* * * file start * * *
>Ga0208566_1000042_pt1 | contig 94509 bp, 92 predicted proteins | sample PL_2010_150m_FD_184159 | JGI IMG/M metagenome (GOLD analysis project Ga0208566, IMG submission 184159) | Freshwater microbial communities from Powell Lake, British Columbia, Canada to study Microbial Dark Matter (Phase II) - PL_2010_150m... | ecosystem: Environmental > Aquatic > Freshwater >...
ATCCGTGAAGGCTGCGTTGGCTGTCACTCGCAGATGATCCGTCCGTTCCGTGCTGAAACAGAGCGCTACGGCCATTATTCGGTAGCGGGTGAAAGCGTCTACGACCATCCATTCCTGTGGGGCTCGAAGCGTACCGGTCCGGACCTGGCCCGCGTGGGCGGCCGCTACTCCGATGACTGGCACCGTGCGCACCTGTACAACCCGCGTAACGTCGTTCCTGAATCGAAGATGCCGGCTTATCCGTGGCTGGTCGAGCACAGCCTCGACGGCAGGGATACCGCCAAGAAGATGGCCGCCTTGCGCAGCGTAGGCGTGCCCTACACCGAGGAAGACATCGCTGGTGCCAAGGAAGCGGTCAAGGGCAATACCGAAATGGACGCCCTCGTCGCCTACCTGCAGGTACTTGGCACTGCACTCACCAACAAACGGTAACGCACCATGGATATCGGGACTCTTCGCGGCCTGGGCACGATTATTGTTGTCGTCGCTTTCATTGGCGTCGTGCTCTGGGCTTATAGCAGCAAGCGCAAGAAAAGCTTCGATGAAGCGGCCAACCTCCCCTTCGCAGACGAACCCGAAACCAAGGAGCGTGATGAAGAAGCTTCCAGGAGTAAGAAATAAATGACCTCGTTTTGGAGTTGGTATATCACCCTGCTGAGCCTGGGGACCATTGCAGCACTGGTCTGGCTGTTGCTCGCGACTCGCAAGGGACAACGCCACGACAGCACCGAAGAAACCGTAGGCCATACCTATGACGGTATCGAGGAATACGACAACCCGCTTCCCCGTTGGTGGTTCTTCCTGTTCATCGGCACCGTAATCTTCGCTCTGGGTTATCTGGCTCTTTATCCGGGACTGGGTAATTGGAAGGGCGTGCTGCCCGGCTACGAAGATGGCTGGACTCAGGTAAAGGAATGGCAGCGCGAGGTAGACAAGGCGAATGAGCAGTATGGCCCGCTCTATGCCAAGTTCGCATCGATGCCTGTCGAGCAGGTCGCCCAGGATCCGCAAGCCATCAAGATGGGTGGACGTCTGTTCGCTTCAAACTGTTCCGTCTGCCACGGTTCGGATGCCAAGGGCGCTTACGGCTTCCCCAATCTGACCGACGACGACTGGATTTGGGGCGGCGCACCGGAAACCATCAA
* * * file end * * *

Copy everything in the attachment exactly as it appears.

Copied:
>Ga0208566_1000042_pt1 | contig 94509 bp, 92 predicted proteins | sample PL_2010_150m_FD_184159 | JGI IMG/M metagenome (GOLD analysis project Ga0208566, IMG submission 184159) | Freshwater microbial communities from Powell Lake, British Columbia, Canada to study Microbial Dark Matter (Phase II) - PL_2010_150m... | ecosystem: Environmental > Aquatic > Freshwater >...
ATCCGTGAAGGCTGCGTTGGCTGTCACTCGCAGATGATCCGTCCGTTCCGTGCTGAAACAGAGCGCTACGGCCATTATTCGGTAGCGGGTGAAAGCGTCTACGACCATCCATTCCTGTGGGGCTCGAAGCGTACCGGTCCGGACCTGGCCCGCGTGGGCGGCCGCTACTCCGATGACTGGCACCGTGCGCACCTGTACAACCCGCGTAACGTCGTTCCTGAATCGAAGATGCCGGCTTATCCGTGGCTGGTCGAGCACAGCCTCGACGGCAGGGATACCGCCAAGAAGATGGCCGCCTTGCGCAGCGTAGGCGTGCCCTACACCGAGGAAGACATCGCTGGTGCCAAGGAAGCGGTCAAGGGCAATACCGAAATGGACGCCCTCGTCGCCTACCTGCAGGTACTTGGCACTGCACTCACCAACAAACGGTAACGCACCATGGATATCGGGACTCTTCGCGGCCTGGGCACGATTATTGTTGTCGTCGCTTTCATTGGCGTCGTGCTCTGGGCTTATAGCAGCAAGCGCAAGAAAAGCTTCGATGAAGCGGCCAACCTCCCCTTCGCAGACGAACCCGAAACCAAGGAGCGTGATGAAGAAGCTTCCAGGAGTAAGAAATAAATGACCTCGTTTTGGAGTTGGTATATCACCCTGCTGAGCCTGGGGACCATTGCAGCACTGGTCTGGCTGTTGCTCGCGACTCGCAAGGGACAACGCCACGACAGCACCGAAGAAACCGTAGGCCATACCTATGACGGTATCGAGGAATACGACAACCCGCTTCCCCGTTGGTGGTTCTTCCTGTTCATCGGCACCGTAATCTTCGCTCTGGGTTATCTGGCTCTTTATCCGGGACTGGGTAATTGGAAGGGCGTGCTGCCCGGCTACGAAGATGGCTGGACTCAGGTAAAGGAATGGCAGCGCGAGGTAGACAAGGCGAATGAGCAGTATGGCCCGCTCTATGCCAAGTTCGCATCGATGCCTGTCGAGCAGGTCGCCCAGGATCCGCAAGCCATCAAGATGGGTGGACGTCTGTTCGCTTCAAACTGTTCCGTCTGCCACGGTTCGGATGCCAAGGGCGCTTACGGCTTCCCCAATCTGACCGACGACGACTGGATTTGGGGCGGCGCACCGGAAACCATCAA